The end of the world as we know it
Manchester City are not a club blessed with the kind of history which ensures perpetual membership of the European elite. They do not have a stadium which is recognised as a cathedral of the game. They have no real pedigree in European competition - at least not since 1970.
What they do have is unlimited resources and the power that ensures. And Pep Guardiola. And now both of these pillars of their status have been left at risk by UEFA’s extraordinary decision to ban the club from the Champions League for two seasons and fine them €30 million. A decision which is unprecedented in its severity, and, to some extent, bravery.
- UEFA hit Man City with stunning two-year Champions League ban
- Pep to leave? Star names to follow? What City's historic punishment means
- City 'highly likely' to suffer points deduction in Premier League after UEFA ruling
- 'Better late than never' - La Liga president revels in City punishment
In a leaked email regarding UEFA’s decision to pursue City for the alleged “serious breaches” around “overestimating sponsorship revenue”, club lawyer Simon Cliff recalled that, “Khaldoon (Al Mubarak, City Football Group chairman) said he would rather spend 30 million on the 50 best lawyers in the world to sue them for the next 10 years.”
An appeal to the Court of Arbitration for Sport has already been confirmed and UEFA can be certain that City will indeed explore every avenue to overturn this decision. Unsurprisingly, as it threatens to compromise the footballing empire that City Football Group have thrown so much money into constructing.
A general view of Etihad Stadium ahead of the Carabao Cup Semi Final match between Manchester City and Manchester United at Etihad StadiumGetty Images
If this suspension holds, then City’s very expensively-acquired status will evaporate. The money will still be there, but the ability to exercise it to any extent they wish, and the power which flows from that economic certainty, will be neutered, UEFA having proven, remarkably, that no club is above the law.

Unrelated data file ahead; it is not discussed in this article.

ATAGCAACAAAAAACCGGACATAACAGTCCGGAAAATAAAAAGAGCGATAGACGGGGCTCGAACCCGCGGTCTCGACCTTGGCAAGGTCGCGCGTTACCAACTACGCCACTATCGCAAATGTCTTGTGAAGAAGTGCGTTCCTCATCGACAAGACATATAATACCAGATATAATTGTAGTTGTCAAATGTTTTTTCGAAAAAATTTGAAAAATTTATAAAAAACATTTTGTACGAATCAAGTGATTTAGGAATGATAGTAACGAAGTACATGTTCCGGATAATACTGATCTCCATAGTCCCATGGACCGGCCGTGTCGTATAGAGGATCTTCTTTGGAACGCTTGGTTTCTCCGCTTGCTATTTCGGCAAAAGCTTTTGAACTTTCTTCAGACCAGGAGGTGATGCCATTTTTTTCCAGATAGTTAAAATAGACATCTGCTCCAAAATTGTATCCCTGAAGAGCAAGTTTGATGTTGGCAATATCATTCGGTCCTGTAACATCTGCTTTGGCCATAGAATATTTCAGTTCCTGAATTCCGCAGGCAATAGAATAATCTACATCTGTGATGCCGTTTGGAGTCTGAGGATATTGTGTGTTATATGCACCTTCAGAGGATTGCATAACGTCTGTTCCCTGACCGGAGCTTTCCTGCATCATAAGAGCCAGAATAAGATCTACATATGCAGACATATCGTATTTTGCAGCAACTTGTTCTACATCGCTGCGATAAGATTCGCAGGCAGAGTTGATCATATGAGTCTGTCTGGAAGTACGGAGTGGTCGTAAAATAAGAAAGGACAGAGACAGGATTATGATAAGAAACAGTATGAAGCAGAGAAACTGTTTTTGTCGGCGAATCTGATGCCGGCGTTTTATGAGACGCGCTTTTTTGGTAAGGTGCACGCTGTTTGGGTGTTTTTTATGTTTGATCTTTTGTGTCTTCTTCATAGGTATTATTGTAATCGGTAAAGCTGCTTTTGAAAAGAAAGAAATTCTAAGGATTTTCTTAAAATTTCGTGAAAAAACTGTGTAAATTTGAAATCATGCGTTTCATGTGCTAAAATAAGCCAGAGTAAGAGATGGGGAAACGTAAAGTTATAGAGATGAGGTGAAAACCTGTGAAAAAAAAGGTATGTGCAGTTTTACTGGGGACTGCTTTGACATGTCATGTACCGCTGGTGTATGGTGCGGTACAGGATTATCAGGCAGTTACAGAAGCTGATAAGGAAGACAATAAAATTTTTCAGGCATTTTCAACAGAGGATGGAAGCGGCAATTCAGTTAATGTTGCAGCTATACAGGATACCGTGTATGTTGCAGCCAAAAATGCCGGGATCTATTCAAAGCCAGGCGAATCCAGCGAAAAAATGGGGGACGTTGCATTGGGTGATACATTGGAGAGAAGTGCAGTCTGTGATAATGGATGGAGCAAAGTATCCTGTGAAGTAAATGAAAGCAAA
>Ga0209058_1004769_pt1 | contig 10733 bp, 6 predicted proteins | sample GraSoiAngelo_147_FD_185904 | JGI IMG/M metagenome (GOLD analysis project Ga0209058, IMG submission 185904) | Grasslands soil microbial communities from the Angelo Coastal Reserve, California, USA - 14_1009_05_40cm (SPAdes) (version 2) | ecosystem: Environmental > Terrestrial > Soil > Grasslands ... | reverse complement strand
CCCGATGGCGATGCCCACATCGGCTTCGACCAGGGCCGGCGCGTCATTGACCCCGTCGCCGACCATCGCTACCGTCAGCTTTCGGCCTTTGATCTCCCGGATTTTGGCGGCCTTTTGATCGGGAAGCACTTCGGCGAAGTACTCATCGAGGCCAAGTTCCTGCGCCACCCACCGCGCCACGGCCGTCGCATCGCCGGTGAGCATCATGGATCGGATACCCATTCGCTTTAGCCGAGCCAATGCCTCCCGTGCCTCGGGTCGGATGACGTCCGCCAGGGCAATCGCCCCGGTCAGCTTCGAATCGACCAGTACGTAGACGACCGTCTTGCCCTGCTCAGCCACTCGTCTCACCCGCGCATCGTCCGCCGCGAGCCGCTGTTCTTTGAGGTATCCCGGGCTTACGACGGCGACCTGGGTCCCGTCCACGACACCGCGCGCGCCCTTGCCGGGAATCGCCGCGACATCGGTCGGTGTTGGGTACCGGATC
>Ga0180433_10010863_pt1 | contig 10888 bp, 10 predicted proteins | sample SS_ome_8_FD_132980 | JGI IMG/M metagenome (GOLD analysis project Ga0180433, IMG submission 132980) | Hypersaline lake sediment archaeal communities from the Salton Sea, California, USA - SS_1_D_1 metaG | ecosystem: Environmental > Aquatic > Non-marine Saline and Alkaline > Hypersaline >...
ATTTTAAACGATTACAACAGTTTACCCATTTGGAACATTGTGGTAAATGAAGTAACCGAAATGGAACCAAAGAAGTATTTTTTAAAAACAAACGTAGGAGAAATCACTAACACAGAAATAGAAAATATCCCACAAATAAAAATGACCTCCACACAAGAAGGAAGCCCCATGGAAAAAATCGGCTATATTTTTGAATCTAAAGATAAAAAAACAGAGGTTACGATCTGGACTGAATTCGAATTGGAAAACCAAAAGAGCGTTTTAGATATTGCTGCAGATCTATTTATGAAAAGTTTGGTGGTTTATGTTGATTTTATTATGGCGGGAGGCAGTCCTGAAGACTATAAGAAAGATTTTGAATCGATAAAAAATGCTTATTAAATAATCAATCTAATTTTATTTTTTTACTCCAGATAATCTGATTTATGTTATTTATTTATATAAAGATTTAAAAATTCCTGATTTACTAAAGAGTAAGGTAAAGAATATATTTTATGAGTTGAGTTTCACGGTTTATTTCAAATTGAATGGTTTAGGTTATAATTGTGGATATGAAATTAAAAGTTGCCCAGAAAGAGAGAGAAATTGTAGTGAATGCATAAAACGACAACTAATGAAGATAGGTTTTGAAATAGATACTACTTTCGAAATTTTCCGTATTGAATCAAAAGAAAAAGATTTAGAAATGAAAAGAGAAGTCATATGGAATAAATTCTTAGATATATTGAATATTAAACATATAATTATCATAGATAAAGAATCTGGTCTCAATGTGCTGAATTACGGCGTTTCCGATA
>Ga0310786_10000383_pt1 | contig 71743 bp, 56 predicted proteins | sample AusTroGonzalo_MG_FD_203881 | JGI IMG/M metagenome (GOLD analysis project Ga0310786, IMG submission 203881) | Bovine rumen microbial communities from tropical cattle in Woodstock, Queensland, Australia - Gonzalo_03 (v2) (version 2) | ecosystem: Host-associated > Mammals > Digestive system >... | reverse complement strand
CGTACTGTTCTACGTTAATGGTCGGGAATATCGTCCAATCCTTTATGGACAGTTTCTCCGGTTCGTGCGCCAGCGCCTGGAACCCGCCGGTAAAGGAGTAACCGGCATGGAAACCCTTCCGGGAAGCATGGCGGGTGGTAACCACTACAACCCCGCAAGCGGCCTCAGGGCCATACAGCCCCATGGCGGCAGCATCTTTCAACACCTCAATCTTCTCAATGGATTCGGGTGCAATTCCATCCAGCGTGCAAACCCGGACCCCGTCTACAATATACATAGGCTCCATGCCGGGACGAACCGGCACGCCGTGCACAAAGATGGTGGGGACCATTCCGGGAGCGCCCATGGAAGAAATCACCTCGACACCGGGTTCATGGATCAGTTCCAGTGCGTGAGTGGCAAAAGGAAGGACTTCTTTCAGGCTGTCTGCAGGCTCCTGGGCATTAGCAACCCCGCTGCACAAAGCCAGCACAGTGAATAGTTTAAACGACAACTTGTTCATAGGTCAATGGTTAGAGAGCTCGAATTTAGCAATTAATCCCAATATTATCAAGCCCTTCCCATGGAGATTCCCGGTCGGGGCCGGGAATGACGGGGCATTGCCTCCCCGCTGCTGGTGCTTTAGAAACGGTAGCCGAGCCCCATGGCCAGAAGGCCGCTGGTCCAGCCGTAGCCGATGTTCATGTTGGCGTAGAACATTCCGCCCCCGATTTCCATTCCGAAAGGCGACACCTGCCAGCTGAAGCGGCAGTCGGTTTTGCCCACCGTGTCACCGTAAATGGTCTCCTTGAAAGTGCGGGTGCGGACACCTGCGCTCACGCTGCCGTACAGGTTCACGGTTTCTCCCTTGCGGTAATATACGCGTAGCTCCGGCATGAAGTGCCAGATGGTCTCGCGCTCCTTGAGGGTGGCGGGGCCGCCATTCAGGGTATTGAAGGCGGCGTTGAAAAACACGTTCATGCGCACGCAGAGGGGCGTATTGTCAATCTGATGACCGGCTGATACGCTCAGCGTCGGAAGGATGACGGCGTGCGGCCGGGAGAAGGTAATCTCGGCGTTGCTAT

Where once City’s riches opened their doors to some of the very best players on the planet, now any seriously elite performer will park themselves elsewhere for a couple of seasons. Players of the calibre of Raheem Sterling and Kevin de Bruyne may find it difficult to justify spending two years of their career in the European wilderness. Why do so, when they could pursue the game’s greatest prize and harness the huge earning potential of winning it at a genuine European super club?
Most seriously of all for the City project, this decision basically ends Pep Guardiola’s reign as City boss. The Catalan has already spent four seasons as City manager and was being strongly linked with a move to Juventus even before this story broke. The thought that he would relinquish Champions League football for two seasons while he still seeks the validation of winning the biggest trophy in club football without Lionel Messi's talents under his command is fanciful. City have reached previously unscaled heights in English football playing his football. A post-Guardiola future is an uncertain one - with or without Champions League football.
UEFA’s monumental punishment, delivered in cold legalese on an unassuming Friday evening, has the potential to reshape the football world as we know it. Jurgen Klopp’s Liverpool had already ended City’s veneer of domestic invincibility, just months after Guardiola led his side to a clean sweep of trophies in England, and now the path looks clear for a sustained period of Scouse dominance.
Moreover, it establishes the primacy of the rule of law where no one thought it likely. Financial Fair Play is not a spectral threat but a clear and present danger to cheats. Football clubs will be punished if they step out of line – at least, if hackers manage to expose documents which make the case inevitable. As La Liga president Javier Tebas - a man with his own agenda to press, who has nonetheless spoken out consistently against financial abuses in certain quarters - said on Friday night:
“UEFA is finally taking decisive action. Enforcing the rules of Financial Fair Play and punishing financial doping is essential for the future of football. For years we have asked for severe action against Manchester City and Paris Saint-Germain, we finally have a good example of action and we hope to see more this way. Better late than never.”
No one should kid themselves that this punishment means City will disappear as an elite force. Juventus were relegated to Serie B for their role in the Caliopoli scandal but were back dominating Serie A within five years. City's punishment is not as severe and they will likely return with a renewed vigour and a burning (and misguided) sense of injustice.
But the football world has been truly upended by the decision coming out of UEFA headquarters on Friday evening.